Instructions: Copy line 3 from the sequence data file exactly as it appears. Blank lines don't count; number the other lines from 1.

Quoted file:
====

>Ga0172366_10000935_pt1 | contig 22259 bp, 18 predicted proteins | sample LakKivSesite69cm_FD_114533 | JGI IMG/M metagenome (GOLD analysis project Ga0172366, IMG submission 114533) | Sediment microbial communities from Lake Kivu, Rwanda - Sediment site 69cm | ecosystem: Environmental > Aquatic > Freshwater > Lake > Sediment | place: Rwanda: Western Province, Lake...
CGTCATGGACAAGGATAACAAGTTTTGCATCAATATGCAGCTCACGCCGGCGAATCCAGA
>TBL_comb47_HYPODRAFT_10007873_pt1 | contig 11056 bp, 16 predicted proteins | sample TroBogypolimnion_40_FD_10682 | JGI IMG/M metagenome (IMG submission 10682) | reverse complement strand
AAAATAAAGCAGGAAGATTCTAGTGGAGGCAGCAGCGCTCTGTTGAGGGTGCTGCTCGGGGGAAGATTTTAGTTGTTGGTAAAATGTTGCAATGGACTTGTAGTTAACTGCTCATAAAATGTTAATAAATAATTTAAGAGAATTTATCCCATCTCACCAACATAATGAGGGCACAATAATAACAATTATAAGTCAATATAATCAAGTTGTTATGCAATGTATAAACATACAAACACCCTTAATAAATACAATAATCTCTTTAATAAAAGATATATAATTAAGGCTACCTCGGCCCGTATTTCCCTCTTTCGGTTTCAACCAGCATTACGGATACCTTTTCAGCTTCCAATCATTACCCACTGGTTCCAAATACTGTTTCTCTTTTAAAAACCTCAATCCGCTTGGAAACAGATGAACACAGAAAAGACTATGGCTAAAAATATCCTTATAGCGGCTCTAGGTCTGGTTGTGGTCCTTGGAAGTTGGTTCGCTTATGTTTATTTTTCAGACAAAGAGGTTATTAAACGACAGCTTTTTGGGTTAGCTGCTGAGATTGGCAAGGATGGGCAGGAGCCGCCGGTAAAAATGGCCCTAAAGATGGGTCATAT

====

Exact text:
>TBL_comb47_HYPODRAFT_10007873_pt1 | contig 11056 bp, 16 predicted proteins | sample TroBogypolimnion_40_FD_10682 | JGI IMG/M metagenome (IMG submission 10682) | reverse complement strand